As the Alaska Legislature considers how to rewrite its guidelines for reporting sexual harassment and dealing with claims, it’s looking to the south.
In an hourlong meeting of a legislative subcommittee formed to deal with the topic, lawmakers agreed that the best way to start the rewrite is to examine how Oregon’s legislature addresses the topic.
“I think Oregon makes a great starting point,” said House Minority Leader Charisse Millett, R-Anchorage.
Millett had previously requested advice from the National Conference of State Legislatures, which provided the lawmakers with copies of the policies used by Alabama, Colorado, Maryland, Oregon and Hawaii.
Oregon’s simplicity and comprehensiveness seemed to resound with Alaska lawmakers.
Millett’s comment came in response to a suggestion made by Rep. Matt Claman, D-Anchorage. Claman had suggested that rather than trying to rewrite the legislature’s existing sexual harassment policy, lawmakers start with something that already works.
“I agree with Rep. Claman,” said Rep. Louise Stutes, R-Kodiak. “We don’t need to reinvent the wheel.”
Claman’s comments followed those from Sen. Peter Micciche, R-Soldotna. In a prior meeting of the subcommittee, Micciche said he believed Oregon’s policy was the one to follow.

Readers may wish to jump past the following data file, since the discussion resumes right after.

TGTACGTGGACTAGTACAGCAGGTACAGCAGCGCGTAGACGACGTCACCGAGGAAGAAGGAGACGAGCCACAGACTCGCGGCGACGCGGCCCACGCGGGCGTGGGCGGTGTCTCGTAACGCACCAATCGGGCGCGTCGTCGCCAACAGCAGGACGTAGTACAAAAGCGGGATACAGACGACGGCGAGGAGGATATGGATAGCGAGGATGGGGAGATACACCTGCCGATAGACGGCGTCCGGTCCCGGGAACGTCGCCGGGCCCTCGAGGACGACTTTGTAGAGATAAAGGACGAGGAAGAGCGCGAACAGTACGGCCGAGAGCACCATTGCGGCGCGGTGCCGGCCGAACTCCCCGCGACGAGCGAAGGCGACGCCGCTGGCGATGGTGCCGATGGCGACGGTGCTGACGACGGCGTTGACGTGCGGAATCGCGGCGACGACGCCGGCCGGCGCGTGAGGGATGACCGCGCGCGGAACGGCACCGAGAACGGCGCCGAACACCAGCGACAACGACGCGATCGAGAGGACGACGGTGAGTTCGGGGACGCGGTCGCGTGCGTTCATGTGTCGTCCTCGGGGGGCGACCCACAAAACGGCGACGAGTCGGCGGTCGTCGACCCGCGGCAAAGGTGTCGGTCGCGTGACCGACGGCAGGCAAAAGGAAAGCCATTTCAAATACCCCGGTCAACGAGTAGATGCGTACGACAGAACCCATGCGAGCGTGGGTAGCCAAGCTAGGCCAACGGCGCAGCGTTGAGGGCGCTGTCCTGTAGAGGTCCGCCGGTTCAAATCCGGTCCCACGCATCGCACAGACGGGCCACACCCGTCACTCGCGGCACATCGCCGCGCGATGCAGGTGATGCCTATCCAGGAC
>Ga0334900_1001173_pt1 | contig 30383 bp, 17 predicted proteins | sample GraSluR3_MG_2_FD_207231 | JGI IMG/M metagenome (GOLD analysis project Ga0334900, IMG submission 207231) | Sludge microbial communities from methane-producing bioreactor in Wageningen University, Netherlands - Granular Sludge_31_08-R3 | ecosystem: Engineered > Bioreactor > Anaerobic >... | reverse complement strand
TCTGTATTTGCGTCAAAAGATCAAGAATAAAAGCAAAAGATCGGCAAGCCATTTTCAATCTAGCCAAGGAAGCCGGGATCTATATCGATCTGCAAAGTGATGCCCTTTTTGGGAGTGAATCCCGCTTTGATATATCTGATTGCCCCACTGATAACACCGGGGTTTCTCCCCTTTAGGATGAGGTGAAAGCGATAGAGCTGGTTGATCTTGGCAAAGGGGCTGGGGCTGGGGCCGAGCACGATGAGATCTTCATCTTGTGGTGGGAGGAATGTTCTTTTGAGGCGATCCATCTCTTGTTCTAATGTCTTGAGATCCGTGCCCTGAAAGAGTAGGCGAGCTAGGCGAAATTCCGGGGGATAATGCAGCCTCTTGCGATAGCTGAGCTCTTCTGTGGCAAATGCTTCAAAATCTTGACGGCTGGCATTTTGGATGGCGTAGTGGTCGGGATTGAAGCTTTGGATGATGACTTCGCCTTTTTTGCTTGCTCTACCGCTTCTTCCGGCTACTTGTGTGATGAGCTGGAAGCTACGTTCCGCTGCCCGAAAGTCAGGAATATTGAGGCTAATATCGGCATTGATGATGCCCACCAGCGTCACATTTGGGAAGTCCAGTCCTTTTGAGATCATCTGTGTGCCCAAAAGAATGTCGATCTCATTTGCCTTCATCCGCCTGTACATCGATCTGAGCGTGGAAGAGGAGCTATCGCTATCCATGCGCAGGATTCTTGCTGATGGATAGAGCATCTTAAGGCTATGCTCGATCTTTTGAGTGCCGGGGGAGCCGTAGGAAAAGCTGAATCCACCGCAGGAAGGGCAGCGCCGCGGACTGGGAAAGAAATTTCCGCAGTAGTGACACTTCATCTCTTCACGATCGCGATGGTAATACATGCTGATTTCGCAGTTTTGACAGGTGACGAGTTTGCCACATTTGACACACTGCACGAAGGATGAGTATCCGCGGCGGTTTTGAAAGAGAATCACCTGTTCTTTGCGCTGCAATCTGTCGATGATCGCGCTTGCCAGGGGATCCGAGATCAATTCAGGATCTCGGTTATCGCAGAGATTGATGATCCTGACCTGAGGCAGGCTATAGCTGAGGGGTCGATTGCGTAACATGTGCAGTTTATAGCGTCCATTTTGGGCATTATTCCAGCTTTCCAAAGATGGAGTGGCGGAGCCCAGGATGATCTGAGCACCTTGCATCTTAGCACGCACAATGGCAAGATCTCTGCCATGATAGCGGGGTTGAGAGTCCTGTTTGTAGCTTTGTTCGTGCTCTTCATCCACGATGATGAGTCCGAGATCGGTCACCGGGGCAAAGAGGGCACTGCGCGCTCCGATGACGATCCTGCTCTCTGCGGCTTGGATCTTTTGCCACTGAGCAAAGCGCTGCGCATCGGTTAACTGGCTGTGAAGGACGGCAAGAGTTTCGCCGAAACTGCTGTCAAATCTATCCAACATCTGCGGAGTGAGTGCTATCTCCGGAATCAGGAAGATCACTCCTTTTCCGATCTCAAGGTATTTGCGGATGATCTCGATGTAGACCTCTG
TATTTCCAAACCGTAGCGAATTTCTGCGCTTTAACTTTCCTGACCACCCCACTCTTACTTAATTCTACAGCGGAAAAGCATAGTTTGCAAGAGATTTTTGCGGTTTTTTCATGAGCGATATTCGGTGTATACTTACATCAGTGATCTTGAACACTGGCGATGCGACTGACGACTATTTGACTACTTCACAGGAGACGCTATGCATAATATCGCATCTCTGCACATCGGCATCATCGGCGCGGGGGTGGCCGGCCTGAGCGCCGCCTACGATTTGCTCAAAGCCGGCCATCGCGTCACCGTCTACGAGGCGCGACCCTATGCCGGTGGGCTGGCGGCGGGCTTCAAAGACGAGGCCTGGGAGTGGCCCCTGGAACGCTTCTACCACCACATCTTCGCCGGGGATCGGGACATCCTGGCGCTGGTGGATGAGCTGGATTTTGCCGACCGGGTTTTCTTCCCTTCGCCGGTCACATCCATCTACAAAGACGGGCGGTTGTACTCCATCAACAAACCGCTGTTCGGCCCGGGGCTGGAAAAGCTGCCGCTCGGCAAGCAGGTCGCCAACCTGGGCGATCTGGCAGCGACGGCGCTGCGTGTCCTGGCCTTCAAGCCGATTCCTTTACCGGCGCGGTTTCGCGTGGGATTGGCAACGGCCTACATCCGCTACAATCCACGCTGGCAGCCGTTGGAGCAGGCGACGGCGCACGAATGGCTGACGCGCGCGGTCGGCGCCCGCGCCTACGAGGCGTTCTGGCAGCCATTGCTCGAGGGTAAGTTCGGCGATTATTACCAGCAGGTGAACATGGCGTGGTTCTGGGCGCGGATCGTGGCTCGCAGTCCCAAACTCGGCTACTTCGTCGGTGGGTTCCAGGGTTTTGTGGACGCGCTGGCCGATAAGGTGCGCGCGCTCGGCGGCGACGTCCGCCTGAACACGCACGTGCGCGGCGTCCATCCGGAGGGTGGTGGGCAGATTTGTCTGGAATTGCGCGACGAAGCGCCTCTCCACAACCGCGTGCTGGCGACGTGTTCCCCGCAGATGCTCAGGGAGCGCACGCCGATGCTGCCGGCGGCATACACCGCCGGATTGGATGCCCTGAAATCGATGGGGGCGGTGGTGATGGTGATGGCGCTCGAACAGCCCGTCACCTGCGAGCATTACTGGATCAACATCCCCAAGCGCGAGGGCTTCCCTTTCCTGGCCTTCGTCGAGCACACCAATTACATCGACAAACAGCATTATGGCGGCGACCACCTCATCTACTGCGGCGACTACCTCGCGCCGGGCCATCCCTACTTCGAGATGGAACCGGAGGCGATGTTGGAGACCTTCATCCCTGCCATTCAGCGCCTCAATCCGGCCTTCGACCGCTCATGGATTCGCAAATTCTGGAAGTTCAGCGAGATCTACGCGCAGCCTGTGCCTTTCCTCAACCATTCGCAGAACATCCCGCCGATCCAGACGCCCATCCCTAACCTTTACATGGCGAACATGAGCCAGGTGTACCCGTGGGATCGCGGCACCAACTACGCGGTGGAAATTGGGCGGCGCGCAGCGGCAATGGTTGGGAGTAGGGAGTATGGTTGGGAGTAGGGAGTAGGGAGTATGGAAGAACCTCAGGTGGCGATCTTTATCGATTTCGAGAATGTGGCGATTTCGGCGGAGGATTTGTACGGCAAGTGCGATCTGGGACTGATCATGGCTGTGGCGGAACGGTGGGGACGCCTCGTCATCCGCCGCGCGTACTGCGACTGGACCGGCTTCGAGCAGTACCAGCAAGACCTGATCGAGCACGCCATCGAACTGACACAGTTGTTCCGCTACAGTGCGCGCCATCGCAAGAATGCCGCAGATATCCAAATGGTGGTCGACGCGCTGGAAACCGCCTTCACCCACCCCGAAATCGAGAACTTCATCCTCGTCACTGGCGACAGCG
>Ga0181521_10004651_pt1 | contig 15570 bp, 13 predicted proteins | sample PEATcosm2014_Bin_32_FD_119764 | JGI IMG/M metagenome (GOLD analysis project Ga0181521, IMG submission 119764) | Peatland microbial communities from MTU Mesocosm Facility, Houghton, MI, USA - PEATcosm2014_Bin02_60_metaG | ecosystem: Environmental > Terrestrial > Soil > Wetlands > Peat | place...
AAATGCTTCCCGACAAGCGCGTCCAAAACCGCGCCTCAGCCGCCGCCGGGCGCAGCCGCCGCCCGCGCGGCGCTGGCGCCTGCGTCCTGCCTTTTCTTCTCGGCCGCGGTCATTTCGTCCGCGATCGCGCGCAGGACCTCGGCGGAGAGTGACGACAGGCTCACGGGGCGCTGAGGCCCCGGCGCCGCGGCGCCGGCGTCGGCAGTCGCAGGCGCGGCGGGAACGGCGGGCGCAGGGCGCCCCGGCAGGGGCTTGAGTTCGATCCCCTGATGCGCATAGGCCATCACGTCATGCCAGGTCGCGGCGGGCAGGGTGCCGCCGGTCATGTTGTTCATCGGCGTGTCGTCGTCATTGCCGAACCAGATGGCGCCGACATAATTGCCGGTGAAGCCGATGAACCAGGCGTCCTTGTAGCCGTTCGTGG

Sen. Anna MacKinnon, R-Eagle River, said during the subcommittee meeting that it might be a good idea to contact Oregon’s legislature to see how well its policy is working.
In October, Oregon Public Broadcasting reported that state’s legislature was hiring an outside consultant to review its policies after a former staffer said she was unsatisfied with how her complaint was handled and how her harasser was subsequently hired by another legislator.
Skiff Lobaugh, the Alaska Legislature’s HR director, told lawmakers that he would come up with a draft based on Oregon’s rules and provide it to the subcommittee in January.
The subcommittee, which includes lawmakers from the Legislative Council — the body that makes rules for the Legislature itself — was created in November after Sen. David Wilson, R-Wasilla, and Rep. Dean Westlake, D-Kiana, were named in separate incidents. An investigation by Lobaugh found Wilson did not sexually harass a staffer, and Westlake resigned before an investigation could take place.
According to statistics provided by Lobaugh to the Empire, the Legislative Affairs Agency has conducted 22 investigations since the Legislature’s harassment policy was revised in 2000. Eleven of those investigations (including the one clearing Wilson) were for sexual harassment. Two were for other forms of workplace harassment. Nine were for other workplace violations.
It is not yet clear whether the investigations targeted sitting legislators.
Clarification: This story has been updated with information from a prior meeting of the subcommittee.
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